I wholeheartedly disagree. Are things different? Definitely. For the most part, we do not have to deal with card catalogs and worrying about not obtaining the library book we need because someone already has it out. But what we do have is mountains of information at our fingertips that needs to be read through, researched, analyzed, and ultimately accepted or discarded as useful to the project that need to be completed.
Thinking about it as the natural reaction our society has had to the advent of technology and connectedness, collective intelligence seems like a great place for us to be in.
“Now that we have gained access to digital tools that enable us to share what we know and aggregate small contributions into large knowledge repositories, a new level of collective intelligence is possible” (p. 160).
Just as a reality, it is fascinating how much I find myself depending on the opinions and knowledge of others in my personal and professional life.
I read Yelp reviews and will search through a few pages for tips and tricks about shopping: how to do it effectively, where to go for the best prices, and when to go to avoid the most foot traffic.
I use my coworkers as sounding boards when working on projects, running edits, changes, style issues, and new copy by one or more people to see how they react, even when we’re working on completely different projects.
This trend is so important to the way we think about knowledge and learning. It may seem like an obvious idea. We learn currently from teachers and professors, those who go to school and study techniques specifically to learn how to instruct and impart knowledge on others, but to my mind there is still so much stigma associated with the spirit of collective intelligence in schoolwork.
Beginning your career as a student, you do not learn that it is your right, I would say responsibility, to question the font of knowledge: a teacher. In order to retain control over groups of wild children, teachers must be seen as the ultimate authority in their spaces. As you grow older and become more comfortable with yourself and the idea that you have to have your own opinions and thoughts about the world around you, you are inundated with cultural norms and taboos. They are subjects you can’t bring up in public without receiving a negative reaction: sex, politics, and religion. There are other subjects that only apply to you and place you into a subgroup: race, gender, sex, socio-economic status, ethnicity.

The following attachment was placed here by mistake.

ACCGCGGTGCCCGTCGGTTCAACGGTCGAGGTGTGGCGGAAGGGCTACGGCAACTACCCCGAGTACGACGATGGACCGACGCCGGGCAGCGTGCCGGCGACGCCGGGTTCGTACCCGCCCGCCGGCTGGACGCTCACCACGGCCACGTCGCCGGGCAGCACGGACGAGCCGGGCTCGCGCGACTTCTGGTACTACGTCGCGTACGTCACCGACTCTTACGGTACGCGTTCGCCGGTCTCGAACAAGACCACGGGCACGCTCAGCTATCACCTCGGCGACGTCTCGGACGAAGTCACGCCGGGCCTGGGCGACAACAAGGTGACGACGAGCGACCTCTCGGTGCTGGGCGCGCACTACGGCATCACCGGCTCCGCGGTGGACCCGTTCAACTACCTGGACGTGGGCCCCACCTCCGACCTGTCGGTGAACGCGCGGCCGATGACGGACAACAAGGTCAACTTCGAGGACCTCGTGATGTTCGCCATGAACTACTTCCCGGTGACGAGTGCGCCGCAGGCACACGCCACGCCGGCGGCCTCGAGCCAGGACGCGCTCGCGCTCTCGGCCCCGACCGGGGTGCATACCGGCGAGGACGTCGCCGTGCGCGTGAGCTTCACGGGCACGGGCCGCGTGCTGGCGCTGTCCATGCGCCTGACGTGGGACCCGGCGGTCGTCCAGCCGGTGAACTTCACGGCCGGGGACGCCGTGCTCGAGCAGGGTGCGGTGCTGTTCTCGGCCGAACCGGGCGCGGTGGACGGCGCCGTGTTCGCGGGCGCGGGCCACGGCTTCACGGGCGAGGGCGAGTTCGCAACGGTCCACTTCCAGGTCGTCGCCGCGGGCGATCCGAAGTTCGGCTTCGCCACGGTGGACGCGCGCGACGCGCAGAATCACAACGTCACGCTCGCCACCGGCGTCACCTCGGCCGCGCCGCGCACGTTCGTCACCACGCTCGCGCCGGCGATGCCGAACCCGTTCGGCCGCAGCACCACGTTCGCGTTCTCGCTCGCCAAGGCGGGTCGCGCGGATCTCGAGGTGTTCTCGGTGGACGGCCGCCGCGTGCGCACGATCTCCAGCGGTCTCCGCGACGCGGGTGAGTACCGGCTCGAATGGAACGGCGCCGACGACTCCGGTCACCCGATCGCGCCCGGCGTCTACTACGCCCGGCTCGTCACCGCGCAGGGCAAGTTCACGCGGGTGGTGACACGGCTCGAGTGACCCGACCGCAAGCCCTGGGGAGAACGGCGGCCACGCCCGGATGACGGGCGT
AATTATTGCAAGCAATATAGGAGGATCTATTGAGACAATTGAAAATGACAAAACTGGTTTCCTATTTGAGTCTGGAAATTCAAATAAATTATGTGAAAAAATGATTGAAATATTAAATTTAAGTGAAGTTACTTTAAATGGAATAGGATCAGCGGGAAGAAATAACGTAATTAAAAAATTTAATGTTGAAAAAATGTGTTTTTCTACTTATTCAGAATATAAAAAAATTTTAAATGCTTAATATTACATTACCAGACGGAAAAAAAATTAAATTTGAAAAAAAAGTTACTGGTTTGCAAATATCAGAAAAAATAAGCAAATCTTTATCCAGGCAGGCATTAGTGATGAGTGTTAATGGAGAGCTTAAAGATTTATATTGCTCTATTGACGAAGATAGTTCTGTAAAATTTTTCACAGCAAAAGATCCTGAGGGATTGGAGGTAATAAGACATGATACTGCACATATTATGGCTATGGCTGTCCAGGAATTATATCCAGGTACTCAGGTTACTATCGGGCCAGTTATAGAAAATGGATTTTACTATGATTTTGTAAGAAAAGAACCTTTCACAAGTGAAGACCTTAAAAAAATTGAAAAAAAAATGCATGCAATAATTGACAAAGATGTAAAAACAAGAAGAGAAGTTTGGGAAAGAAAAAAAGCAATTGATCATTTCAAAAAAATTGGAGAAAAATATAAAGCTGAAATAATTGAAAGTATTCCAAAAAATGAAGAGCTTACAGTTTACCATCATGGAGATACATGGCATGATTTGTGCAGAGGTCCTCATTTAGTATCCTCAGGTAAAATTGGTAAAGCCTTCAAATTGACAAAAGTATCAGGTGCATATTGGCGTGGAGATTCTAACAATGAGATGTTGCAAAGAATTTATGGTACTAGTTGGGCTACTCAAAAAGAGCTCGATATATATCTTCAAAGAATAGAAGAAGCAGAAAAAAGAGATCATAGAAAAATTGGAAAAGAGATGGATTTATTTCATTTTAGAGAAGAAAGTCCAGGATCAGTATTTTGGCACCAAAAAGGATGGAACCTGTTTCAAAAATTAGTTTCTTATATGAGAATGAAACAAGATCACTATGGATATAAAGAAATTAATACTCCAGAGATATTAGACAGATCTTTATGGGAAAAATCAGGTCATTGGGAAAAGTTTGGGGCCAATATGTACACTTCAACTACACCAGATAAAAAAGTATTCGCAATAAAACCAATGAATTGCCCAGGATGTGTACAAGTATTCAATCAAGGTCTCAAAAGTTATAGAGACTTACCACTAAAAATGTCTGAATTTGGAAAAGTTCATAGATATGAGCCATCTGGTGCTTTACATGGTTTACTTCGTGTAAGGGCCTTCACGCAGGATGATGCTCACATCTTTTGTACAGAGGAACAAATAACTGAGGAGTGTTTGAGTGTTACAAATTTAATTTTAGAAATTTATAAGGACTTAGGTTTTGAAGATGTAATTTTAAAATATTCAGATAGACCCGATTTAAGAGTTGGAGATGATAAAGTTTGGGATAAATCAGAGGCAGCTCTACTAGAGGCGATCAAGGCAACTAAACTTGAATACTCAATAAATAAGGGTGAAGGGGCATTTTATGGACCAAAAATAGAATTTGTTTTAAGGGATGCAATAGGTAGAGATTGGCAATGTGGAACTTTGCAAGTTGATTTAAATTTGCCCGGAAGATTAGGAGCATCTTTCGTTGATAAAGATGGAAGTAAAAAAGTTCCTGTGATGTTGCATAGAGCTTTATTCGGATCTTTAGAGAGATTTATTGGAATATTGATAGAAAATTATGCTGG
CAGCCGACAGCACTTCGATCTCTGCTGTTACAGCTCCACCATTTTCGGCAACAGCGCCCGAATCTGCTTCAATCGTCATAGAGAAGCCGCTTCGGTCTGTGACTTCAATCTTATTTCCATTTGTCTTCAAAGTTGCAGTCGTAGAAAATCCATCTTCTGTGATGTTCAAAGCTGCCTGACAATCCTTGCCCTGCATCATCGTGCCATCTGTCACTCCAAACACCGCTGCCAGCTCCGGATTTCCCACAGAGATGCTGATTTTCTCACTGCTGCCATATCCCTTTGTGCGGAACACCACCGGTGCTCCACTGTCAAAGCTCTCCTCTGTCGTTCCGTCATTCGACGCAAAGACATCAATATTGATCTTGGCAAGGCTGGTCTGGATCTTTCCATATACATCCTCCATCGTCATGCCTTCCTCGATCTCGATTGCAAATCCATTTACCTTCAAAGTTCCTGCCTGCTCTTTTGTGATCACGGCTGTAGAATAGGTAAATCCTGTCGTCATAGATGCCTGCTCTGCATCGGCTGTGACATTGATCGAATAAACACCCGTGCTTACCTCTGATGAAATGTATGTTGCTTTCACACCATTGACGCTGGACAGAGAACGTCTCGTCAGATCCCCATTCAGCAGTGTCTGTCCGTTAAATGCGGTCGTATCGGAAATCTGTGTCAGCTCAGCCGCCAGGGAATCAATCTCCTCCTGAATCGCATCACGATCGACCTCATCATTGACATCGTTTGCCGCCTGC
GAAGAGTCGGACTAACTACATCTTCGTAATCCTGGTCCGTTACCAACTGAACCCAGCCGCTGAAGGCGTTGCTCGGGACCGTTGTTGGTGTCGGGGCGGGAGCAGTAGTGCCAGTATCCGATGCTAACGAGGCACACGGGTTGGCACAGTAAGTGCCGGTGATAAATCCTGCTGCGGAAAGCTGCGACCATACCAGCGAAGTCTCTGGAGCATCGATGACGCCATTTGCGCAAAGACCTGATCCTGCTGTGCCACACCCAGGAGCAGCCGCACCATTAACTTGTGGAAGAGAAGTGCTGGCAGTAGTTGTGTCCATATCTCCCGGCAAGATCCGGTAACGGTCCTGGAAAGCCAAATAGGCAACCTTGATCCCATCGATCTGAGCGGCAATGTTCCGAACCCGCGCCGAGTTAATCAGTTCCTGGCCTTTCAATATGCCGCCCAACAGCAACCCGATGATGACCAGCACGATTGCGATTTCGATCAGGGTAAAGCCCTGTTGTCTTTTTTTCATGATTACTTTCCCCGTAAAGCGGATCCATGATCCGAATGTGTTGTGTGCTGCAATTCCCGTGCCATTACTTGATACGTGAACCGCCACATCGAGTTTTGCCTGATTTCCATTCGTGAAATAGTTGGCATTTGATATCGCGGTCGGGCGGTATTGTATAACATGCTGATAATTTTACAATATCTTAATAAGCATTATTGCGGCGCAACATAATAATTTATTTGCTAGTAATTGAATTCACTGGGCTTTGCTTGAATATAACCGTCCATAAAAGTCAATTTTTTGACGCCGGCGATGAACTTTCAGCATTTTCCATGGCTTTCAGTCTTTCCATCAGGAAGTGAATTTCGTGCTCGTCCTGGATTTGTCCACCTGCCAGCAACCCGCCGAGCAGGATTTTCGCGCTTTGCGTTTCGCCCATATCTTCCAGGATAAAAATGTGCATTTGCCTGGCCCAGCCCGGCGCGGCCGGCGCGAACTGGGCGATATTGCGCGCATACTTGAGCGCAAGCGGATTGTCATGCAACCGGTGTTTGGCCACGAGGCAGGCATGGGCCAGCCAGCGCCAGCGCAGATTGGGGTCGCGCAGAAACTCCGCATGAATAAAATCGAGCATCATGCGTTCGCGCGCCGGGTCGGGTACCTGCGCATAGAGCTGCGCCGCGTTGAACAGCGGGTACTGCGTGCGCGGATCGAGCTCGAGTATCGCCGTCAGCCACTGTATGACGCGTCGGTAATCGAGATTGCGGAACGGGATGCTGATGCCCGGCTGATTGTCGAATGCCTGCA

By high school you have hopefully learned all the rules, overtly taught to you and covertly gathered by osmosis and have gone through puberty so hopefully you have become a version of yourself that can function in society. You have created PowerPoints and book reports and scientific models. But beyond being forced into groups by your teachers, it is still up to the teacher as the superior figure to create meaning and focus your attention on the facts and figures that you need to know.
That long analogy is meant to draw attention to the fact that with the Internet and social media, it is up to us to create meaning and monitor the information and knowledge being influenced and cultivated around us. I cannot say with complete certainty that children are reacting differently in classes. There are thousands of studies and reports about classroom teaching and management that are authored about the changes going on in classrooms because of technology and the Internet.
What works for me is the idea that we are demanding more of our teaching professionals and of ourselves than we have before. Yes, the Internet gives everyone a platform to shout their opinions from the rooftop (leading to a degradation of fields like traditional print media). It also gives us the ability to share what we know with each other, outside of the limits of a roundtables and desks with tiny chairs. Even outside the bounds of an online course taught by a PhD.
Rheingold, Howard. (2014). Net Smart: How to thrive online. MIT Press. Cambridge, Massachusetts.
In Net Smart, Howard Rheingold recognizes the same trend as Sherry Turkle of the historically unprecedented amount of available information through the Internet. However, Rheingold confronts the challenge of the volume and velocity of digital media with much more optimism. He sees it as a huge opportunity, if people understand the right strategies for managing it.
In his Tedx Talk “Attention: The New Currency,” Sree Sreenivasan argues that getting and keeping attention is critical for success in this world of overwhelming volume. Sreenivasan says, “It isn’t just that our attention spans are getting smaller and shorter but that there’s so much more stuff coming at us and so much more stuff competing for our attention.”